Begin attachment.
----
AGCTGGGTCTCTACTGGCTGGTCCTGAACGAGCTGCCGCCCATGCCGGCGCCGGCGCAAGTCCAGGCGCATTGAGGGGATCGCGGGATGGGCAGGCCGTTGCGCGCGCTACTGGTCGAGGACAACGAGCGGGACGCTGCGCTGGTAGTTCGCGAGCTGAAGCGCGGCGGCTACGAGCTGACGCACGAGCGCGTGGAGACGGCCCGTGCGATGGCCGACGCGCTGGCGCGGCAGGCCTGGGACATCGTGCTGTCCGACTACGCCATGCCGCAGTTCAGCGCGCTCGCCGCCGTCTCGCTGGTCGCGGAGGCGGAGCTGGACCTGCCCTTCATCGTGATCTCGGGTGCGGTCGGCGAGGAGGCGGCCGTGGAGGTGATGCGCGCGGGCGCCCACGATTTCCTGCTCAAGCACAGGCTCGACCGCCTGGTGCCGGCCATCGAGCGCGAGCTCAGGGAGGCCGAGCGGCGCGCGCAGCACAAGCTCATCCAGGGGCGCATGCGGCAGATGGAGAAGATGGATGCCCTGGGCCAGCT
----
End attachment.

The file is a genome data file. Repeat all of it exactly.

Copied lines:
AGCTGGGTCTCTACTGGCTGGTCCTGAACGAGCTGCCGCCCATGCCGGCGCCGGCGCAAGTCCAGGCGCATTGAGGGGATCGCGGGATGGGCAGGCCGTTGCGCGCGCTACTGGTCGAGGACAACGAGCGGGACGCTGCGCTGGTAGTTCGCGAGCTGAAGCGCGGCGGCTACGAGCTGACGCACGAGCGCGTGGAGACGGCCCGTGCGATGGCCGACGCGCTGGCGCGGCAGGCCTGGGACATCGTGCTGTCCGACTACGCCATGCCGCAGTTCAGCGCGCTCGCCGCCGTCTCGCTGGTCGCGGAGGCGGAGCTGGACCTGCCCTTCATCGTGATCTCGGGTGCGGTCGGCGAGGAGGCGGCCGTGGAGGTGATGCGCGCGGGCGCCCACGATTTCCTGCTCAAGCACAGGCTCGACCGCCTGGTGCCGGCCATCGAGCGCGAGCTCAGGGAGGCCGAGCGGCGCGCGCAGCACAAGCTCATCCAGGGGCGCATGCGGCAGATGGAGAAGATGGATGCCCTGGGCCAGCT